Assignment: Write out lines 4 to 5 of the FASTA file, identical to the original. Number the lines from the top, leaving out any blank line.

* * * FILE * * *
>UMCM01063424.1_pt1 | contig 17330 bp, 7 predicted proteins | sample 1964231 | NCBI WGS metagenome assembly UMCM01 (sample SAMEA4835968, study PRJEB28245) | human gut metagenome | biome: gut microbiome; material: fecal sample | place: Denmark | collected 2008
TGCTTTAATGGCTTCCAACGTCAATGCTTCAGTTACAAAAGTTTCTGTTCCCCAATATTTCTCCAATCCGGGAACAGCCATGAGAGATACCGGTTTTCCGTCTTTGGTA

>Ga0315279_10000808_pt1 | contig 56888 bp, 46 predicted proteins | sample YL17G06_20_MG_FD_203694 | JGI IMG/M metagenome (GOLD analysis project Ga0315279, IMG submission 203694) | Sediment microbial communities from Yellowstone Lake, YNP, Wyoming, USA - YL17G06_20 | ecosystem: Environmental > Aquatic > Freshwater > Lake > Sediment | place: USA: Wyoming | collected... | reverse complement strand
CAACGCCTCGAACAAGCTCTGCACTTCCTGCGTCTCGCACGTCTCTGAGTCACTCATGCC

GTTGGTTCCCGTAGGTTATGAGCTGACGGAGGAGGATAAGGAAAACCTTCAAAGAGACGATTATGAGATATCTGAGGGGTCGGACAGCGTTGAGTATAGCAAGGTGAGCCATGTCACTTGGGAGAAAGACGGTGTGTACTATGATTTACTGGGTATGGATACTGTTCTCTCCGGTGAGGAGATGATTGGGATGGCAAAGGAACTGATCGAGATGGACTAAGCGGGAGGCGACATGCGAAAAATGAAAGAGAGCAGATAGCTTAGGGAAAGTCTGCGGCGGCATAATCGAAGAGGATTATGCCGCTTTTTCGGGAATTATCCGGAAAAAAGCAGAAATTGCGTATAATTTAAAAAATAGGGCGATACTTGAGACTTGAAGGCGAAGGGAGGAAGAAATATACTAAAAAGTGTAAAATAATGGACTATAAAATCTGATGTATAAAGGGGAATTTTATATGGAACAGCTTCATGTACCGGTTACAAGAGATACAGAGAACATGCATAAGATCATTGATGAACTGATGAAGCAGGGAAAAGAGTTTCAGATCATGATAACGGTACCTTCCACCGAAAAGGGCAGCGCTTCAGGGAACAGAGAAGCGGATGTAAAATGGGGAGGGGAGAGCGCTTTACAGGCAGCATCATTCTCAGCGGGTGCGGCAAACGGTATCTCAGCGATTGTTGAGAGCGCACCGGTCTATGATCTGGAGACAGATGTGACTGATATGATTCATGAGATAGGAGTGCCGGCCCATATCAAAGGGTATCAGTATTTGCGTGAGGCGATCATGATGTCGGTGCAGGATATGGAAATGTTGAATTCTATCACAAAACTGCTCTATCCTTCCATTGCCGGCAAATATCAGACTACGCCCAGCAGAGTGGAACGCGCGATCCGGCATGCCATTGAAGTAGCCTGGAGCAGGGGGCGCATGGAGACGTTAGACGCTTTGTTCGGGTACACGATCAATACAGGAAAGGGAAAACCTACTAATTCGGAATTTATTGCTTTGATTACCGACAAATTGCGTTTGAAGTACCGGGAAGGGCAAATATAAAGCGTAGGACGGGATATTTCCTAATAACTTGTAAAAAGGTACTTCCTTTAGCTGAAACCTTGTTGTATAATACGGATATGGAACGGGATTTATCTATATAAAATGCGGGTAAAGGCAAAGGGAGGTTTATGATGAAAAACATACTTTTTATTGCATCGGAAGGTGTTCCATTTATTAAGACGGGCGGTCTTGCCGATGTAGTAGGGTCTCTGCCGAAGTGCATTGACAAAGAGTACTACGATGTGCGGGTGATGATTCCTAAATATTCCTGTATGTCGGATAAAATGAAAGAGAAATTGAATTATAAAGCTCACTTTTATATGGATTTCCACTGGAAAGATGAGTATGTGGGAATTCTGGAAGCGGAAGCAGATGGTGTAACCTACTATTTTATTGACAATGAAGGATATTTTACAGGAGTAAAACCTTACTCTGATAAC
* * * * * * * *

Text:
CAACGCCTCGAACAAGCTCTGCACTTCCTGCGTCTCGCACGTCTCTGAGTCACTCATGCC

GTTGGTTCCCGTAGGTTATGAGCTGACGGAGGAGGATAAGGAAAACCTTCAAAGAGACGATTATGAGATATCTGAGGGGTCGGACAGCGTTGAGTATAGCAAGGTGAGCCATGTCACTTGGGAGAAAGACGGTGTGTACTATGATTTACTGGGTATGGATACTGTTCTCTCCGGTGAGGAGATGATTGGGATGGCAAAGGAACTGATCGAGATGGACTAAGCGGGAGGCGACATGCGAAAAATGAAAGAGAGCAGATAGCTTAGGGAAAGTCTGCGGCGGCATAATCGAAGAGGATTATGCCGCTTTTTCGGGAATTATCCGGAAAAAAGCAGAAATTGCGTATAATTTAAAAAATAGGGCGATACTTGAGACTTGAAGGCGAAGGGAGGAAGAAATATACTAAAAAGTGTAAAATAATGGACTATAAAATCTGATGTATAAAGGGGAATTTTATATGGAACAGCTTCATGTACCGGTTACAAGAGATACAGAGAACATGCATAAGATCATTGATGAACTGATGAAGCAGGGAAAAGAGTTTCAGATCATGATAACGGTACCTTCCACCGAAAAGGGCAGCGCTTCAGGGAACAGAGAAGCGGATGTAAAATGGGGAGGGGAGAGCGCTTTACAGGCAGCATCATTCTCAGCGGGTGCGGCAAACGGTATCTCAGCGATTGTTGAGAGCGCACCGGTCTATGATCTGGAGACAGATGTGACTGATATGATTCATGAGATAGGAGTGCCGGCCCATATCAAAGGGTATCAGTATTTGCGTGAGGCGATCATGATGTCGGTGCAGGATATGGAAATGTTGAATTCTATCACAAAACTGCTCTATCCTTCCATTGCCGGCAAATATCAGACTACGCCCAGCAGAGTGGAACGCGCGATCCGGCATGCCATTGAAGTAGCCTGGAGCAGGGGGCGCATGGAGACGTTAGACGCTTTGTTCGGGTACACGATCAATACAGGAAAGGGAAAACCTACTAATTCGGAATTTATTGCTTTGATTACCGACAAATTGCGTTTGAAGTACCGGGAAGGGCAAATATAAAGCGTAGGACGGGATATTTCCTAATAACTTGTAAAAAGGTACTTCCTTTAGCTGAAACCTTGTTGTATAATACGGATATGGAACGGGATTTATCTATATAAAATGCGGGTAAAGGCAAAGGGAGGTTTATGATGAAAAACATACTTTTTATTGCATCGGAAGGTGTTCCATTTATTAAGACGGGCGGTCTTGCCGATGTAGTAGGGTCTCTGCCGAAGTGCATTGACAAAGAGTACTACGATGTGCGGGTGATGATTCCTAAATATTCCTGTATGTCGGATAAAATGAAAGAGAAATTGAATTATAAAGCTCACTTTTATATGGATTTCCACTGGAAAGATGAGTATGTGGGAATTCTGGAAGCGGAAGCAGATGGTGTAACCTACTATTTTATTGACAATGAAGGATATTTTACAGGAGTAAAACCTTACTCTGATAAC